“The ice will haunt you, in ways so deep, locking up inside you the dreams that you keep.”
Barefoot. k.d.lang from the 1991 movie, Salmonberries
At 17, I watched Salmonberries, a film set in Alaska and wondered how anyone survives the cold. I wondered at the brutality of an environment I could not reconcile to my own experience of sub tropical Queensland.
At 17, Hannah Kent, a fellow Australian, went on student exchange to Iceland.
There is no real similarity in the two situations.
Except there is.
A few years ago, I went to the Middle East. Brave, foolish, call it what you will, I experienced Jordan, Syria and Egypt and I would not trade those five weeks for anything. The culture shock is incredible in these countries. The mid to high 40 degree temperatures, the evening picnics along the highway during Ramadan, the camels, the children and adults that stare at white westerners with, in my experience, curiosity rather than animosity. I threw myself into an experience vastly oppositional to my comfort zone.
Kent, in the postscript of Burial Rites, writes about feeling exposed and isolated in a community and I can identify with this. When you don’t speak the language, know few of the customs and want desperately to blend in and be accepted, being different is an enormous challenge. Fast forward to the time when Kent was writing this novel, we should remember that she did not speak the language so the story she heard of Agnes Magnúsdóttir, the research involved and the interviews and conversations take on a construction level, beyond the challenges we face when thinking and writing in our primary language.
Agnes Magnúsdóttir, protagonist of the factual, historical novel is instantly endearing. Everyone has made assumptions about her because of her mother, her childhood, her status as pauper, her status as maid, her relationship with her alleged victim. No one, even the family and the junior priest sent to counsel her, truly know her. She remains the murderess almost right to the end.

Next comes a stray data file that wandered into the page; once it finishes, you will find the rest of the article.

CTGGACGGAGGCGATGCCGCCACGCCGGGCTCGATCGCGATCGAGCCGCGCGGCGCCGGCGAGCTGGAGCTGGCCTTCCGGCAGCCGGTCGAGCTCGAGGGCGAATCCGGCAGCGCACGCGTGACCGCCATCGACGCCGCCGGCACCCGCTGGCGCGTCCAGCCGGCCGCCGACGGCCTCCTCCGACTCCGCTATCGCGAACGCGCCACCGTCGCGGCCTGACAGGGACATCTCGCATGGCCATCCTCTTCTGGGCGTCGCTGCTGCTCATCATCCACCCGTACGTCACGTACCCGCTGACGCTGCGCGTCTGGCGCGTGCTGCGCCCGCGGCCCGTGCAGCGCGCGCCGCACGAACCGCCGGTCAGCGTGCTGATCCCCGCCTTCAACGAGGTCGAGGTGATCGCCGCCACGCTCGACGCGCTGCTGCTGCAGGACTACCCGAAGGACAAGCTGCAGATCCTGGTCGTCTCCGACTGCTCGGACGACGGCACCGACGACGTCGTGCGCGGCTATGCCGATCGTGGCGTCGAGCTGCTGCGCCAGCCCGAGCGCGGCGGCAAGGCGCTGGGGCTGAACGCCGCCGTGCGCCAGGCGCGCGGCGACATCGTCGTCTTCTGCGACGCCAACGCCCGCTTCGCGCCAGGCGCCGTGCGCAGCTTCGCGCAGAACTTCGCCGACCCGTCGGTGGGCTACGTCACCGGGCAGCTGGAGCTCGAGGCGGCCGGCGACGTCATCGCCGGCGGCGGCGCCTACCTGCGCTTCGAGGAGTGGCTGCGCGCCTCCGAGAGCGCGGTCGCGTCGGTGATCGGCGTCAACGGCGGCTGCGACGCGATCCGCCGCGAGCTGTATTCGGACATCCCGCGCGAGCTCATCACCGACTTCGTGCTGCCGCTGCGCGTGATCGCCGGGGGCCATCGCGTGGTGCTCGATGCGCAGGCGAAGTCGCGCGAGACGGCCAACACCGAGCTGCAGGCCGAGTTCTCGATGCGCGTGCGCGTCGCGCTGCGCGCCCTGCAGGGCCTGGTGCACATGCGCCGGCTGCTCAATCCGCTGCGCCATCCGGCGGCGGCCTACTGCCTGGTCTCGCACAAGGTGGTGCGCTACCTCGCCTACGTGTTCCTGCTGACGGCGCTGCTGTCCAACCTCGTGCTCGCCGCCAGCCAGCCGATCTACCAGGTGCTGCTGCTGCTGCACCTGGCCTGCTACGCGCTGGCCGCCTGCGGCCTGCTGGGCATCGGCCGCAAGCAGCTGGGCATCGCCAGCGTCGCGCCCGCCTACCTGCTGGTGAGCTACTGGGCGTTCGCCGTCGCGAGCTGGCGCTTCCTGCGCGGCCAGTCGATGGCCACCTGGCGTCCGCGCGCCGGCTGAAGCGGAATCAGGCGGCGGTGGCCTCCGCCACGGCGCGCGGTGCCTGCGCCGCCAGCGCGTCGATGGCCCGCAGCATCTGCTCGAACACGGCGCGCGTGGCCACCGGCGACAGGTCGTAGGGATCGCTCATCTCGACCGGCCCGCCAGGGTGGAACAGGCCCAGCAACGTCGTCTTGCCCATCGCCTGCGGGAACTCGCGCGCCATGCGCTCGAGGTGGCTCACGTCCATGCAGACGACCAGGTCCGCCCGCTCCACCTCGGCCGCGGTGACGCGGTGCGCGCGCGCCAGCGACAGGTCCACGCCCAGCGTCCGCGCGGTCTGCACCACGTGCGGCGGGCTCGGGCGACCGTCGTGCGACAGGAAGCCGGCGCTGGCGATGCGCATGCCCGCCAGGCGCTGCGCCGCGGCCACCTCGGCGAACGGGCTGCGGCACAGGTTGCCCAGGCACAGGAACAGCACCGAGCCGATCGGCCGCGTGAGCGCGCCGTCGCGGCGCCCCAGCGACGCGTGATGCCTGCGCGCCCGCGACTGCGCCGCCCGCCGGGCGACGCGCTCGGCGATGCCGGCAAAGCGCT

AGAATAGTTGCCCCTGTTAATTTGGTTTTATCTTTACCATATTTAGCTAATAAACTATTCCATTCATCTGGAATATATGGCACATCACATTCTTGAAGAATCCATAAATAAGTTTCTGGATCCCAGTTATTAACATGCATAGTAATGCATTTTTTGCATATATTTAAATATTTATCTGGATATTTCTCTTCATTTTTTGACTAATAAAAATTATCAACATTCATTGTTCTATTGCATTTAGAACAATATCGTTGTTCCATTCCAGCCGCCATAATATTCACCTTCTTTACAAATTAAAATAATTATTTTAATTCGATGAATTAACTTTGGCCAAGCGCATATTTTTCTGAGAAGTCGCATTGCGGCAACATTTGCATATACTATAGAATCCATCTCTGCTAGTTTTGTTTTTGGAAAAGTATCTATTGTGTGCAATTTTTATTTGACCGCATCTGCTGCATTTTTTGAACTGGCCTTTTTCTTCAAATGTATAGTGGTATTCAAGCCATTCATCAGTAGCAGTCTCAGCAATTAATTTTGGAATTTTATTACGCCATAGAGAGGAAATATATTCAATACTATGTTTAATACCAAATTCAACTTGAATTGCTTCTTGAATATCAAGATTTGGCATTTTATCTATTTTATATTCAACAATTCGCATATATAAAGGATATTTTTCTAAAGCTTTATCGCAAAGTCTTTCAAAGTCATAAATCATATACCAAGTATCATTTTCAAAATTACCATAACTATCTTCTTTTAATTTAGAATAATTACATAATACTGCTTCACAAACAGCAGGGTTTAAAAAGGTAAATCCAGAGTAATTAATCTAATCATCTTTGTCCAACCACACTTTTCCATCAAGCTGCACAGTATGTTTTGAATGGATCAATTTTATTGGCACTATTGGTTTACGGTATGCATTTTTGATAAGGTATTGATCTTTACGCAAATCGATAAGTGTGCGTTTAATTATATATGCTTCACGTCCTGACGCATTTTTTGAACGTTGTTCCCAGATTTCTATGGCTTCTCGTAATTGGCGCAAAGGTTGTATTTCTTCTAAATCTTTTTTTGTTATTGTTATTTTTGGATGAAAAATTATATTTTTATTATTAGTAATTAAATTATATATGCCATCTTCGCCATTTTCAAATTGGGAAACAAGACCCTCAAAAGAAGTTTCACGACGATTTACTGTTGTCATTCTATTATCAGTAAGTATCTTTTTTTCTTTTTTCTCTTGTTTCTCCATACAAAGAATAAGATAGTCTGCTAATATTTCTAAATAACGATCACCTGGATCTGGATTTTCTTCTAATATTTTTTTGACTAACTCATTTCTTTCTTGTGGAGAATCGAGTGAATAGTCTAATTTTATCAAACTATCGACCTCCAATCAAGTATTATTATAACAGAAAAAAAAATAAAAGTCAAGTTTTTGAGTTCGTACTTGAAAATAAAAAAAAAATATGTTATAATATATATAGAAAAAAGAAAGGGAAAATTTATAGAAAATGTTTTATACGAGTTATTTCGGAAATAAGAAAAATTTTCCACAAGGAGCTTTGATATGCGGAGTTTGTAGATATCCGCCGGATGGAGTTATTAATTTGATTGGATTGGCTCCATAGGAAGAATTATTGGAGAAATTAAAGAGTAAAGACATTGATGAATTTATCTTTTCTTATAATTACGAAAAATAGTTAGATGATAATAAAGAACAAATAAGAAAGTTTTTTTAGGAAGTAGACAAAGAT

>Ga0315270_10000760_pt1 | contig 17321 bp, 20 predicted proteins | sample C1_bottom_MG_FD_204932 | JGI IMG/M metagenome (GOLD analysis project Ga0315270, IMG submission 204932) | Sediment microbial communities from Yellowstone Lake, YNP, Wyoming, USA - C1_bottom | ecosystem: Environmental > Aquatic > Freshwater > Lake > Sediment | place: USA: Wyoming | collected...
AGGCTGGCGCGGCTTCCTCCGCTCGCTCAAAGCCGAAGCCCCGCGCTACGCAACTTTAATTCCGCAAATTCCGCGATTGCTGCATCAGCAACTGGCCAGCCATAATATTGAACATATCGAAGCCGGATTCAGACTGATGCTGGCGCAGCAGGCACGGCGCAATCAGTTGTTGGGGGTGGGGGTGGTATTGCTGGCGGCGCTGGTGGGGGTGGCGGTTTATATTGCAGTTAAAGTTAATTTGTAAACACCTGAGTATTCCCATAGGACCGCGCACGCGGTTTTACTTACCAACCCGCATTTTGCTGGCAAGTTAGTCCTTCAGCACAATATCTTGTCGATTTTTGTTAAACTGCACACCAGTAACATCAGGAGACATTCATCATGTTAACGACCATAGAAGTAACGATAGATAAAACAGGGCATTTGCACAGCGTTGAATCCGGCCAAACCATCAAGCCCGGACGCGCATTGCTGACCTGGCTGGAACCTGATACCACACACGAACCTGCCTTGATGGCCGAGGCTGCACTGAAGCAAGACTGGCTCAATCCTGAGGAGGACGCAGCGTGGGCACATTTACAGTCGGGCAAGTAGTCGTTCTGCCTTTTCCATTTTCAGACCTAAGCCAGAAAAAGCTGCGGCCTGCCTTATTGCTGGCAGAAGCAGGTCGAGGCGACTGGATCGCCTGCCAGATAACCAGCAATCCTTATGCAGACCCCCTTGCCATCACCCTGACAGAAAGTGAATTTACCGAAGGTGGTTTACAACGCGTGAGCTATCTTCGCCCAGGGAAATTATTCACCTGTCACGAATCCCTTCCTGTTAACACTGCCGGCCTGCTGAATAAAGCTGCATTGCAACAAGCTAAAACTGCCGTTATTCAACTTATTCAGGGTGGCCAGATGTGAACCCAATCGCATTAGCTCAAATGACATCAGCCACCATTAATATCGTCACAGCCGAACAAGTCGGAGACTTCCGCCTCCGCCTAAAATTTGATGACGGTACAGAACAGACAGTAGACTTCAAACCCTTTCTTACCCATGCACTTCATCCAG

As the reader, Kent exposes us to the internal monologue of Agnes. We learn about her life and her treatment. We learn about her dreams, the ambitions she had to gain a slightly higher, though still modest, status and her fears. Agnes speaks to us in the first person. She could be sitting next to you on the tube, or across from you in a cafe. Her words are striking and sometimes so powerful, you read the sentence again to be sure you’ve understood her correctly. I found myself, in moments, wishing she would tell more of the story, however, the steady progression of the farms year, the reaping, the culling, the making of sausage and salting of meat add to the sense of urgency that Agnes will be executed before you have learnt all there is to know. The descriptions of the cold can be felt in your own bones and this is even more poignant remembering days spent in Stockholm at -18C degrees.
Watching the pages remaining decrease in number adds to the feeling of agitation that Agnes is slipping away. I am convinced, having begun using a Kindle for some books recently, the same emotions would have arisen. Knowing the percentage you’ve read is not the same tactile experience of paper.
I want to praise Hannah Kent for this book. She took me to a country I have yet to travel to and immersed me in the cold brutality of winter, the beauty of a spring and the comfort of having a home to come back to even if it isn’t your own and is a fleeting moment of security. For a first novel there is a level of skill within the pages you may not expect.
Every moment of this book was worth the emotions and the experience. I do feel sad though that I will never read this book for the first time again. This might seem a strange thing to say, but every so often a book is so special you want to relive it, share it and if necessary, force people to experience it.
Agnes Magnúsdóttir and Friðrik Sigurðsson were the last people to be executed in Iceland – 12 January 1830. RIP.
Hannah Kent was the focus of Australian Story on 1 July 2013. The transcript can be found here